I have a certified weakness for places with a view, and restaurants are no exceptions to this. Paris is a city for people who love a view. I was once checking in to the hotel here, and the receptionist told me: “Madame, you have a choice between a bigger room with a view on the park and a smaller room with a view on the Tour Eiffel. Us in Paris, we like smaller rooms, even very small rooms, as long as there is a view”. Got me sold then, sold still. You already know Café Marly. What else?

  • Les Ombres €€€ at 27, quai Branly, in the 7th, is probably my favorite view on the Tour Eiffel along the banks of Seine – and some good French cuisine. My recommendation would be to go there for lunch, because, well, you see more. Summer dinner is also an option, and they have a spacey terrace. Fun fact: Les Ombres is not the most known panoramic restaurant of Paris but the one when the French episode of The Sex and The City was starred, when Carrie is having a lunch with her beau’s Parisian ex-wife.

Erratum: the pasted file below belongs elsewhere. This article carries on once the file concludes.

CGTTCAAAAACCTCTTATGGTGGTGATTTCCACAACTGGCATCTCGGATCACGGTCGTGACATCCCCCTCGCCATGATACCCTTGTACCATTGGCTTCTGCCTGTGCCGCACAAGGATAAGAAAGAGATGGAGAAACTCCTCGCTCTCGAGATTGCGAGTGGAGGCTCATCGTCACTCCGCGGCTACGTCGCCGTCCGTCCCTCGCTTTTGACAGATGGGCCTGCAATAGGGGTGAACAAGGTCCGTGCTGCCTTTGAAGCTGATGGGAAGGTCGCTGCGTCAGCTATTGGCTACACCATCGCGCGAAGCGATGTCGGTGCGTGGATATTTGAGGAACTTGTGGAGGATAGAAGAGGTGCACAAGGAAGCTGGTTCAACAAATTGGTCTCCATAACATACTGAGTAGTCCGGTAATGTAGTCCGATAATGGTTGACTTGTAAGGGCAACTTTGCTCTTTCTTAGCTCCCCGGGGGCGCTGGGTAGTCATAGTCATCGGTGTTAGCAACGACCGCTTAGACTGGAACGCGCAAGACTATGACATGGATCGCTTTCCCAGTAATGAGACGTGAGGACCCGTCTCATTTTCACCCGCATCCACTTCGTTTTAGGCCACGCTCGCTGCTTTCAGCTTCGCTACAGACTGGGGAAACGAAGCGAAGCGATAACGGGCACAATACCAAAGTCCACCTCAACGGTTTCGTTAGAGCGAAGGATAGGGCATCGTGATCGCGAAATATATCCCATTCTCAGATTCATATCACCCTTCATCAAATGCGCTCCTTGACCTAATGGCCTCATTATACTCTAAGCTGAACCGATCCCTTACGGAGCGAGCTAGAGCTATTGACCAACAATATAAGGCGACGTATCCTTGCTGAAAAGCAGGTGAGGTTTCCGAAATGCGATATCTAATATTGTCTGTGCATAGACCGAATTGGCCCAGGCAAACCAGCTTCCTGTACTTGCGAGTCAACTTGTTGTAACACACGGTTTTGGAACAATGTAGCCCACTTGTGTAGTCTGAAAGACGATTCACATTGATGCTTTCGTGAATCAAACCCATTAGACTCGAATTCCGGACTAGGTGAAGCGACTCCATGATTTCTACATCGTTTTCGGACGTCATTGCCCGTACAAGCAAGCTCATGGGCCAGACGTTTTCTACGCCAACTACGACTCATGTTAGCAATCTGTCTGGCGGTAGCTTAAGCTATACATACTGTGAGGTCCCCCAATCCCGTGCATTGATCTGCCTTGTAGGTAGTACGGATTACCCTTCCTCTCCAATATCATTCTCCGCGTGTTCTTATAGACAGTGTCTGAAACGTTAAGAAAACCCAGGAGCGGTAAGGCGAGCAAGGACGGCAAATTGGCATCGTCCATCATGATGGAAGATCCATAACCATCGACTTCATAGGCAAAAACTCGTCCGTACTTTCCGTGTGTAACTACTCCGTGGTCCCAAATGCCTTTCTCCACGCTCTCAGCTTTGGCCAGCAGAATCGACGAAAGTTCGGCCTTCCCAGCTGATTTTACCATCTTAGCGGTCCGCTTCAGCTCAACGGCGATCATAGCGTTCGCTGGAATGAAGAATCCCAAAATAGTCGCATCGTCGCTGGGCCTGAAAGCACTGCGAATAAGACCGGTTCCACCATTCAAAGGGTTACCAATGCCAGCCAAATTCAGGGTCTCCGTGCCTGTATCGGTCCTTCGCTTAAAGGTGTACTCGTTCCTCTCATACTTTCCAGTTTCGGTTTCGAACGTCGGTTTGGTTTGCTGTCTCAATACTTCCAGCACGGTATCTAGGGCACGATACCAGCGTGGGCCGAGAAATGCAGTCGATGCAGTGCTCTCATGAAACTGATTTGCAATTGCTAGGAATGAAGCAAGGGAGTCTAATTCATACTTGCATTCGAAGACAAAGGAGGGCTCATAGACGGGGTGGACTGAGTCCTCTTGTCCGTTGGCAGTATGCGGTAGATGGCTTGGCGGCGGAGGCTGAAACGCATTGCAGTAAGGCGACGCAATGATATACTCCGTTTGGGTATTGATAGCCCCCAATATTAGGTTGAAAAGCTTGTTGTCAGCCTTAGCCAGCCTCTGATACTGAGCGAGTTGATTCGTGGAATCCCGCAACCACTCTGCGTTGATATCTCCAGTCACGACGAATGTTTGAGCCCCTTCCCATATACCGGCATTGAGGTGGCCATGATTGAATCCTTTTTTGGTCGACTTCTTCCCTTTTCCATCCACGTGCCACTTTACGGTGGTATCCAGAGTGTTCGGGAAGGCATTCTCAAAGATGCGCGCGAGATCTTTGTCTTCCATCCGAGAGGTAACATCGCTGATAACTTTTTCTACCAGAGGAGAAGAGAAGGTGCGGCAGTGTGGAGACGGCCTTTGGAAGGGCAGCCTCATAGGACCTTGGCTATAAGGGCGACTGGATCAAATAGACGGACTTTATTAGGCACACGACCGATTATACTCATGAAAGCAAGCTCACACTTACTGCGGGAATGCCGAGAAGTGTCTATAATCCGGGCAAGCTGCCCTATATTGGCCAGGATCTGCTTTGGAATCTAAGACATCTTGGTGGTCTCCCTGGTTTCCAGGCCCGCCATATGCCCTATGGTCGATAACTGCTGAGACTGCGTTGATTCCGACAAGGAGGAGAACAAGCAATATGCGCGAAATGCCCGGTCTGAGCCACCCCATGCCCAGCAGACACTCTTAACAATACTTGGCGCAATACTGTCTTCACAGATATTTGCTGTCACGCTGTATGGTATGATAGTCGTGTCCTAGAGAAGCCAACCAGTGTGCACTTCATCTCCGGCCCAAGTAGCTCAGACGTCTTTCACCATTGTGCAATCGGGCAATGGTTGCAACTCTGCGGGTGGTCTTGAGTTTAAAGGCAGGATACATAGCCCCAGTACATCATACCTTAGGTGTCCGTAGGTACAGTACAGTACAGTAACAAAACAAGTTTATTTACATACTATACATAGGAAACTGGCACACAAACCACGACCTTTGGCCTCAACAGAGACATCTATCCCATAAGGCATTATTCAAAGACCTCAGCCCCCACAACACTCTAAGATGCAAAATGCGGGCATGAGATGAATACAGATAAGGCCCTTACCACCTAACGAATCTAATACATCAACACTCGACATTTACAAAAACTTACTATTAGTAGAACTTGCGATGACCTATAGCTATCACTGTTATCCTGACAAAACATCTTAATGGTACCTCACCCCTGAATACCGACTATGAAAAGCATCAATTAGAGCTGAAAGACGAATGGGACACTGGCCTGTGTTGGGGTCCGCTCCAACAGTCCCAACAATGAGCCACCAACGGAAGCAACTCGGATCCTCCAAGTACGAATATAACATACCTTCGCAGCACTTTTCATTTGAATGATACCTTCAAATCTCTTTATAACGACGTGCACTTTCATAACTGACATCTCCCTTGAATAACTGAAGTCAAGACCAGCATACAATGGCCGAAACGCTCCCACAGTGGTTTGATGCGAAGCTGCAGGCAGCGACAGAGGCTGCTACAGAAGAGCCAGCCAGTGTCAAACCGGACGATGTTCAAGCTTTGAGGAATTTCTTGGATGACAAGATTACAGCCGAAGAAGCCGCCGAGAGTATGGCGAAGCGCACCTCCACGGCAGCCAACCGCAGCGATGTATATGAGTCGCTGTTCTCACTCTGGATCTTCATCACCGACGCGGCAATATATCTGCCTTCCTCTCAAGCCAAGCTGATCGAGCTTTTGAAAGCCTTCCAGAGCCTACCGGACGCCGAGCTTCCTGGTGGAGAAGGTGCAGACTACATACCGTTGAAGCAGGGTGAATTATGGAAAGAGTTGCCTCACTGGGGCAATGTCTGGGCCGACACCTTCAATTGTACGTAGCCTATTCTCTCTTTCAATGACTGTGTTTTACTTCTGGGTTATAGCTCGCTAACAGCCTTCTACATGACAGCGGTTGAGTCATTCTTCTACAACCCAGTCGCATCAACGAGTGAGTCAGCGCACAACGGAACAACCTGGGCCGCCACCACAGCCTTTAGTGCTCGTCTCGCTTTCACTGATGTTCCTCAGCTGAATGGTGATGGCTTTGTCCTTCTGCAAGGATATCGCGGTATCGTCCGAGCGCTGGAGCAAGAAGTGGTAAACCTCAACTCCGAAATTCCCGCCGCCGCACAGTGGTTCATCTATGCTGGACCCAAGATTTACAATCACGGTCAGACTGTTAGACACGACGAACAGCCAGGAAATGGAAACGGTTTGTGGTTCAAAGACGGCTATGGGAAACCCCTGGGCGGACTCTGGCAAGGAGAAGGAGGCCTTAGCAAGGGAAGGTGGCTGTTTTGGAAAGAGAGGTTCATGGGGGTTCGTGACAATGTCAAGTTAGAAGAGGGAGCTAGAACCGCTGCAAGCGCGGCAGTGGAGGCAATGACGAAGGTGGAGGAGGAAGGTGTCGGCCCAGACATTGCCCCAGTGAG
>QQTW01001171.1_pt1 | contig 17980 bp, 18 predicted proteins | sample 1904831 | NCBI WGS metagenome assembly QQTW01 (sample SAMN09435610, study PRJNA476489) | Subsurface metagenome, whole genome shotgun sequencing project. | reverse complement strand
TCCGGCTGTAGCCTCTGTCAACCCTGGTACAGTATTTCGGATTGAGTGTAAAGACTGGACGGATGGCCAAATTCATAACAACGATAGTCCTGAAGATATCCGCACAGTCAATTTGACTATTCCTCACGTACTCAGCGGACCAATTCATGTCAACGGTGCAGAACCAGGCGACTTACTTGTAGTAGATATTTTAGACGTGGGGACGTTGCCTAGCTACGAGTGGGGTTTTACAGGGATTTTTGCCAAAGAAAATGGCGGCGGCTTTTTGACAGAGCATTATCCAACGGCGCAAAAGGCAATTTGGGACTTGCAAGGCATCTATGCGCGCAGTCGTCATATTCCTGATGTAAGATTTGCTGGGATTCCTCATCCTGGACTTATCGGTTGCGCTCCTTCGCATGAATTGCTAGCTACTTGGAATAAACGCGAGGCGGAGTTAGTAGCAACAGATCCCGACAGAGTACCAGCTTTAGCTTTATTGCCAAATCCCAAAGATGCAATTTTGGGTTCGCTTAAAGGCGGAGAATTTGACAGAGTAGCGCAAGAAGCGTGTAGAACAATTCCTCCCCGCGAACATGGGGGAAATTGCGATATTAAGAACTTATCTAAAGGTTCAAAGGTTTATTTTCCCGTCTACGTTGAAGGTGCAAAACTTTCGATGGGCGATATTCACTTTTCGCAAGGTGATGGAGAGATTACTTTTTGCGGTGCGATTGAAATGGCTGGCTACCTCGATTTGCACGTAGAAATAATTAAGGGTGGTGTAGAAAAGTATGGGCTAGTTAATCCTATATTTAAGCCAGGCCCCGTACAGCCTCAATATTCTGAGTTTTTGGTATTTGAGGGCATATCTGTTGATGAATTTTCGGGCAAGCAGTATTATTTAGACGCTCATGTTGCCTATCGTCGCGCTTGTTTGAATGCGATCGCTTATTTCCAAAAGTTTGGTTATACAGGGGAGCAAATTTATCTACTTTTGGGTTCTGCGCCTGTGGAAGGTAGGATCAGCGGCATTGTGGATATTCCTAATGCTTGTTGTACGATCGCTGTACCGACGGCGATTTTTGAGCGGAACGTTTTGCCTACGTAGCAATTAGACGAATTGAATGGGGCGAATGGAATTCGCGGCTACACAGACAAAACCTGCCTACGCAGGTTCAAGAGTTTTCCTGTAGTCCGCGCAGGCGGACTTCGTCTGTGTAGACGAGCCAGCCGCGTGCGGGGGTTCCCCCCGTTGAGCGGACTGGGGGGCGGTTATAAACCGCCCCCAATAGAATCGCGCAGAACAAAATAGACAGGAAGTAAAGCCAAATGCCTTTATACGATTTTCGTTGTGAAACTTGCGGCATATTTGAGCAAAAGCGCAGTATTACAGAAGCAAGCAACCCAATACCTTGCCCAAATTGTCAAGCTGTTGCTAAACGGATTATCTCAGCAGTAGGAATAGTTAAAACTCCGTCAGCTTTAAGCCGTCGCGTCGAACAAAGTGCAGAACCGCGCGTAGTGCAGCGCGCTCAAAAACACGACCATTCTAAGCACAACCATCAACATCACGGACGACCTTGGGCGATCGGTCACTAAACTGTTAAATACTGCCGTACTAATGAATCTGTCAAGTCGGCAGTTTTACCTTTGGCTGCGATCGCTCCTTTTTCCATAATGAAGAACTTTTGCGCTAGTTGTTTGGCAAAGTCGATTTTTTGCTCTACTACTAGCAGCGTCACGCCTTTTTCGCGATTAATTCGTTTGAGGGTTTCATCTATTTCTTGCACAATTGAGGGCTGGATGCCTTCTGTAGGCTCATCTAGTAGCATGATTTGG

• La Maison Blanche €€€ at 15, avenue Montaigne, Paris 8éme, is perhaps the most known panoramic restaurant of Paris, with a view, as its site truly states, on (some very famous) roofs of Paris – and a much more social location that occasionally throws parties. For me personally, this place is forever linked with some very happy moments, but if what you expect to see is the Eiffel Tower, stick with Les Ombres.
  • From Jules Verne €€€€ you will see everything but the Eiffel Tower, because, well, it is where the restaurant is located. Michelin-starred, lit with the magic night lights of Paris, Jules Verne is probably the most Pinterested restaurant of Paris and the leader of romantic dinner wishlists. And it lives up to its reputation for decades. It is also on top of the most challenging bookings, so if you are after it, book WELL in advance. Avenue Gustave Eiffel, Tour Eiffel, 2ème étage – Pilier Sud, 75007 Paris.